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Guide Wire Failure Analysis Brad James, Ph.D., P.E.

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Presentation on theme: "Guide Wire Failure Analysis Brad James, Ph.D., P.E."— Presentation transcript:

1 Guide Wire Failure Analysis Brad James, Ph.D., P.E.

2 Background 304 stainless steel guidewire fractured after percutaneous balloon dilation of the pulmonary artery After successfully crossing lesion and dilation, the Doctor reported the wire became caught Attempts to remove the wire were unsuccessful Ultimately, guide wire fractured approximately 5 cm from the distal tip Remaining wire end remained in patient Patient remained “asymptomatic”

3 Background The wire was sent to a metallurgical laboratory for examination The laboratory found an inclusion on the fracture surface and indicated the inclusion acted as a “stress riser and reduced the cross-sectional area” Tensile tests of other sections of the subject guidewire indicated a “significant range of ductility from fairly ductile to brittle”

4 Fracture Surface Analysis SEM analysis of subject break indicated ductile overload with microvoid coalescence Inclusion with shear lips toward top edge at 12:00 Inclusion was roughly round, approximately 1/15 th of wire diameter Rub observed on outside edge of fracture surface

5 Inclusion Analysis Inclusion contained primarily silicon, carbon, and oxygen Note shear lips around inclusion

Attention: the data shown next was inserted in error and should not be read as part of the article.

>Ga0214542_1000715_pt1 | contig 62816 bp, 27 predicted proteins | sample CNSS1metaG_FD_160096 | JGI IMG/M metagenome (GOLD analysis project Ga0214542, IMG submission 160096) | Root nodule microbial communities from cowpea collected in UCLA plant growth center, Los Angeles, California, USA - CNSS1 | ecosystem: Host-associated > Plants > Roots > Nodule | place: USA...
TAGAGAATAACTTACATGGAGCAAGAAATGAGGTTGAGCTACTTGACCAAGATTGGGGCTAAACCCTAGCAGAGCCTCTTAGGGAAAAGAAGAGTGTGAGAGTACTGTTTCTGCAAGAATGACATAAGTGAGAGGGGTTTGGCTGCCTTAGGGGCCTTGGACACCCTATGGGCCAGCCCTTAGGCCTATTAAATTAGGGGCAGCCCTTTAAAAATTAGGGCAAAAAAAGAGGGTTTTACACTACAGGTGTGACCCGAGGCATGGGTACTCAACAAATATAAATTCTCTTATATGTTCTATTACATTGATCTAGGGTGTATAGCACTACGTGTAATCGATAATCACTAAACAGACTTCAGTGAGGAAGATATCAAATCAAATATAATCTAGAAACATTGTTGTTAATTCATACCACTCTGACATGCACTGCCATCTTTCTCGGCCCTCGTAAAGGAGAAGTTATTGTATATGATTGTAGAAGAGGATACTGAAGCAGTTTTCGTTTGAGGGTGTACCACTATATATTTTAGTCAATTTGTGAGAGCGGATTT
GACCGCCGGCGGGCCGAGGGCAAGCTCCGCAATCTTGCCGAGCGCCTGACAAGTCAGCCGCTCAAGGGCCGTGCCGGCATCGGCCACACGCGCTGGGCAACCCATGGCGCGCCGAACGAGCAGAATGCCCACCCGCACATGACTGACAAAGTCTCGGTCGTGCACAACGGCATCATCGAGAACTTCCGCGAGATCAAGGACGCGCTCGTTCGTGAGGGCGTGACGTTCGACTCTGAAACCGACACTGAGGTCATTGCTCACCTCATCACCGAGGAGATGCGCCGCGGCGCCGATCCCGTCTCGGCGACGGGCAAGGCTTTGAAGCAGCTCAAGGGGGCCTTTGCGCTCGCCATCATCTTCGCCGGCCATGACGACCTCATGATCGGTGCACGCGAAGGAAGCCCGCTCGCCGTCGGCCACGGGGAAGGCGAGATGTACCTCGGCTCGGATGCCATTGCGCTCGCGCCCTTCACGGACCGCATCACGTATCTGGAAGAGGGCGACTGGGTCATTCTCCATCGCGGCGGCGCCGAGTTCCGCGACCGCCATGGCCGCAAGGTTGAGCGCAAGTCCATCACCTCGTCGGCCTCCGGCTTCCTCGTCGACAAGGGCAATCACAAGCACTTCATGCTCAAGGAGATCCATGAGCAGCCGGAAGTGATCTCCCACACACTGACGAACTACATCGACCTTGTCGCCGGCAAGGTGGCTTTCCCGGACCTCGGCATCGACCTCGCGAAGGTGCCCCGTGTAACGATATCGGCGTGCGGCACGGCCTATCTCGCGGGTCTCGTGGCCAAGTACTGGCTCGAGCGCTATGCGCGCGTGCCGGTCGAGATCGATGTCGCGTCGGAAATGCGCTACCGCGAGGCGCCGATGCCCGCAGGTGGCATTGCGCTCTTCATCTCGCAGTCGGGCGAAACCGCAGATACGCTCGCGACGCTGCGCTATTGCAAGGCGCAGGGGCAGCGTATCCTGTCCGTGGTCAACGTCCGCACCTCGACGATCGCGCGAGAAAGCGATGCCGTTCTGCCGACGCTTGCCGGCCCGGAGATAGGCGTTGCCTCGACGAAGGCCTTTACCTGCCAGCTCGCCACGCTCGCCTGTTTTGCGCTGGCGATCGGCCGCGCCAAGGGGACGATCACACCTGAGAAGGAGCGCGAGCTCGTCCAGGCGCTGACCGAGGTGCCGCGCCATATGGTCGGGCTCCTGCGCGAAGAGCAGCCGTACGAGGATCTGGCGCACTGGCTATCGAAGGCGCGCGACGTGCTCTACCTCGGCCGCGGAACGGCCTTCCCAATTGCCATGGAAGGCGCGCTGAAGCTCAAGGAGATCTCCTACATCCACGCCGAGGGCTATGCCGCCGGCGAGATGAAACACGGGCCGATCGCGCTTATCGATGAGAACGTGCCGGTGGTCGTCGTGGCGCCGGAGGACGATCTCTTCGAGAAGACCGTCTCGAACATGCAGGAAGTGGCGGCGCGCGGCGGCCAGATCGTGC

6 Three tensile test samples were also supplied Visual inspection indicated each sample broke in the grips SEM analysis indicated ductile fracture (but not classic “cup and cone” Tensile Sample Analysis

7 Failure Analysis Inclusion equal to approximately 1/15 the diameter of the wire (area fraction of approximately 0.4%) Inclusions tend to have low interfacial bonding strength with matrix, therefore little difference between inclusions and pores In ductile materials, plastic deformation reduces stress concentration at notches Ductile materials also exhibit notch strengthening: notch strength = max tensile load/area at notch Conservative assumption for this example is no notch strengthening, wire strength reduced by reduction in area

8 Failure Analysis With no notch strengthening, wire strength reduced by area reduction (0.4%) Specified wire tensile strength was 405 to 435 ksi Assuming subject wire strength was 420 ksi (middle of range), inclusion reduced tensile strength by approximately 1.7 ksi.

9 Failure Analysis Inclusion was near outside edge of fracture, inside shear lip area, away from initiation location

10 Conclusions The subject guidewire fractured in a ductile manner when service loads exceeded it’s tensile strength Inclusion reduced strength of wire, but only by a miniscule amount (well within specifications) Variations in apparent ductility from tensile testing (measured by elongation) only occurred because of the test methods employed SEM examination indicated each of the fractures were ductile in nature, no evidence of “brittle fracture” was observed

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